July 2017 I was on a vacation with my family. We were in Florida staying at my grandparents. Vacations to me mean: you’re not at school and you’re not at work, so now is the time to extra-stress yourself out about being the best artist you can be.
So, I spent far too much of my vacation checking Instagram, trying to “put myself out there”. This decision was not all negative, for at this time I entered a contest through #girlgaze to win a Polaroid camera. I entered the contest with a “hey why not I probably won’t win” kind of attitude (that’s called pessimism!)
So to sum up this story, I ended up winning the contest and by the time I got home from Florida, had a free Polaroid at my doorstep.
Now, I was no instant photography virgin at this point, I was an avid Fujifilm user, aka a white female somewhere between the ages of 13 and 16.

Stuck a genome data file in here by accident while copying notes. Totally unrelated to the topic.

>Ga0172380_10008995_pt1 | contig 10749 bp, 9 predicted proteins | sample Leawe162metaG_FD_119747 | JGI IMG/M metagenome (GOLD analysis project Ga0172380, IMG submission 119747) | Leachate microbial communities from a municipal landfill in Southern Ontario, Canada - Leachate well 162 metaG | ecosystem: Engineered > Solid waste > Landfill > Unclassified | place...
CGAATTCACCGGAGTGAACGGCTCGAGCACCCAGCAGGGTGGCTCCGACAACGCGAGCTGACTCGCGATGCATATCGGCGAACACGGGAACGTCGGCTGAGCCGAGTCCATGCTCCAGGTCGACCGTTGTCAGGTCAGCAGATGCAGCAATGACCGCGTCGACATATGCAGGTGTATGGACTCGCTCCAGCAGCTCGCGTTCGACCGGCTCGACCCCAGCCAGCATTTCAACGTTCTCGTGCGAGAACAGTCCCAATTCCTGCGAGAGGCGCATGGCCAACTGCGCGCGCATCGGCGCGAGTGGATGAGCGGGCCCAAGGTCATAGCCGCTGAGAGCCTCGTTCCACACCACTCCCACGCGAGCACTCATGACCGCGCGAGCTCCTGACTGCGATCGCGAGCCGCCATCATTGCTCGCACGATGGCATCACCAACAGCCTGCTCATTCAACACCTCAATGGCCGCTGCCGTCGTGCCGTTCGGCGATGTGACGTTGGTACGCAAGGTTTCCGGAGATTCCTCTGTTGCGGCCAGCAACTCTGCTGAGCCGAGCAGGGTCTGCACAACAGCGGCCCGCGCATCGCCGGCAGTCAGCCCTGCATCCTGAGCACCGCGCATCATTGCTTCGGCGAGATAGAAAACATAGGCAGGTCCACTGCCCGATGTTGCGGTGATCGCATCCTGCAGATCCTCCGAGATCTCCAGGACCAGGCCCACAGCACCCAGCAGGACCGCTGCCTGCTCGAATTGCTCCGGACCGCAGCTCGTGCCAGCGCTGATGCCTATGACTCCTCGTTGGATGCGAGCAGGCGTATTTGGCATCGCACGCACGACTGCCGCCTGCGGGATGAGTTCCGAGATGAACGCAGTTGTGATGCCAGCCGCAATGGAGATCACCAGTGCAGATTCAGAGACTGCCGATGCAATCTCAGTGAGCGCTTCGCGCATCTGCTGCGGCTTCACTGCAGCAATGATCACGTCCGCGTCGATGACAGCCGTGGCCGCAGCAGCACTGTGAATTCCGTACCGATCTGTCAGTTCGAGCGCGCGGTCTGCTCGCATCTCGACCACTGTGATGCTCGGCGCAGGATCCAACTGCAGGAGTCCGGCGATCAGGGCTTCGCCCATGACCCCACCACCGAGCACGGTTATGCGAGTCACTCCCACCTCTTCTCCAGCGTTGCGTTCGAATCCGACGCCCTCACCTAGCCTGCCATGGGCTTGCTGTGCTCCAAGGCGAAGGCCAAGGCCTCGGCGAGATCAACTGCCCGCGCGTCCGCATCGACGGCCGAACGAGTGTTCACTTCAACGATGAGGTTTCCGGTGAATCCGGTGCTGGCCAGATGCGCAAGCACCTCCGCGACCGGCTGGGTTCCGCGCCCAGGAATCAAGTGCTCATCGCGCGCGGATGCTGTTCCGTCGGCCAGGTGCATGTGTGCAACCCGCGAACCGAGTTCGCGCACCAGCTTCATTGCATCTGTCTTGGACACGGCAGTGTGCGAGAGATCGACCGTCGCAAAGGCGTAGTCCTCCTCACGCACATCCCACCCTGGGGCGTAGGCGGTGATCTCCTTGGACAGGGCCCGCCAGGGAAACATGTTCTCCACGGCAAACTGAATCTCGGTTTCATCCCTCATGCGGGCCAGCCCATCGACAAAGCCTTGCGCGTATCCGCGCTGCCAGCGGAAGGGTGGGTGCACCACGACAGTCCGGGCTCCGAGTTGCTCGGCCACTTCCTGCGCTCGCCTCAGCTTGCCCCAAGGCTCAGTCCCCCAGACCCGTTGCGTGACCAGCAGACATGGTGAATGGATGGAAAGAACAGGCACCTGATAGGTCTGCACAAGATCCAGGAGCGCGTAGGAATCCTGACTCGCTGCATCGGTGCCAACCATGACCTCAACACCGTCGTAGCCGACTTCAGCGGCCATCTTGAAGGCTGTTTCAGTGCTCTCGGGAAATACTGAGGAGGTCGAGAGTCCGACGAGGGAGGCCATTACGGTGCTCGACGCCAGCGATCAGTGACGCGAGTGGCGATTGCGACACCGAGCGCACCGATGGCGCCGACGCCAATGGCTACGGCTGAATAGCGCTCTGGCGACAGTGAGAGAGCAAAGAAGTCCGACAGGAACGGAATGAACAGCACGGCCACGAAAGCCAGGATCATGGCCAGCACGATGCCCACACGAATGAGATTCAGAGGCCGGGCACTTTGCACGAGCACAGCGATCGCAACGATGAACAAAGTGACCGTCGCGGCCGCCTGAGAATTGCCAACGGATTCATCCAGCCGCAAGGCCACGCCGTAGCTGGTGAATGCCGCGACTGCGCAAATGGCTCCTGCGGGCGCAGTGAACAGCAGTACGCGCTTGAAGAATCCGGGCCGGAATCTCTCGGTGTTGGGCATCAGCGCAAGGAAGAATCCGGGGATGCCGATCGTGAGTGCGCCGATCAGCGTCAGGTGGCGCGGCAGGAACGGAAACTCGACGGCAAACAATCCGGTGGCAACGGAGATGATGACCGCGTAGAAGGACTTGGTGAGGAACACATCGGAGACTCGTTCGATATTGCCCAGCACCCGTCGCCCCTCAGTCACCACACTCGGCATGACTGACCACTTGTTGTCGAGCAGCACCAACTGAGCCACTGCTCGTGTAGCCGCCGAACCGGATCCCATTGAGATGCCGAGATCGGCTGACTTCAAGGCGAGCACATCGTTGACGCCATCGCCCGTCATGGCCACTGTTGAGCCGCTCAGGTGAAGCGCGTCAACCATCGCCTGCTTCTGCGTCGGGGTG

And before you think I’m shitting on Fujifilm I will inform you that photograph above was taken yesterday on a millennial pink Fujifilm camera, by I, a mature 18 year old.
So, I open the Polaroid and read the directions on the film cartridge box like five times. Polaroid film is about 19 dollars a box, I was not about to mess up! With my winnings I received color and black and white film. I decided to be timeless that day and use the black and white.
Above is the second picture I took on my Polaroid (the first picture below was my first). The way this picture was taken went something like this:
Me: *to my sister* “hey can you put this sheet over you and stand on that bed”
Riveting stuff. The picture took about 5 seconds to execute and take, yet when I posted it on Instagram it became one of my most liked pictures of 2017 (don’t get too excited, for me that means anything over 100 likes)
Anyways, the response to the ghost polaroid got me thinking, there’s no formula to a successful photograph. Sometimes I spend hours on photoshoots with my digital camera, only to get no response out of them, to evoke no feeling out of them. Yet, this polaroid, that took me 5 seconds had “something” in it that people felt. And I think that’s all that matters in photography, and art in general.
Below are my Polaroids (first 4 rows) and my Fujifilms (the other rows, you can count) that I’ve taken over the year(s)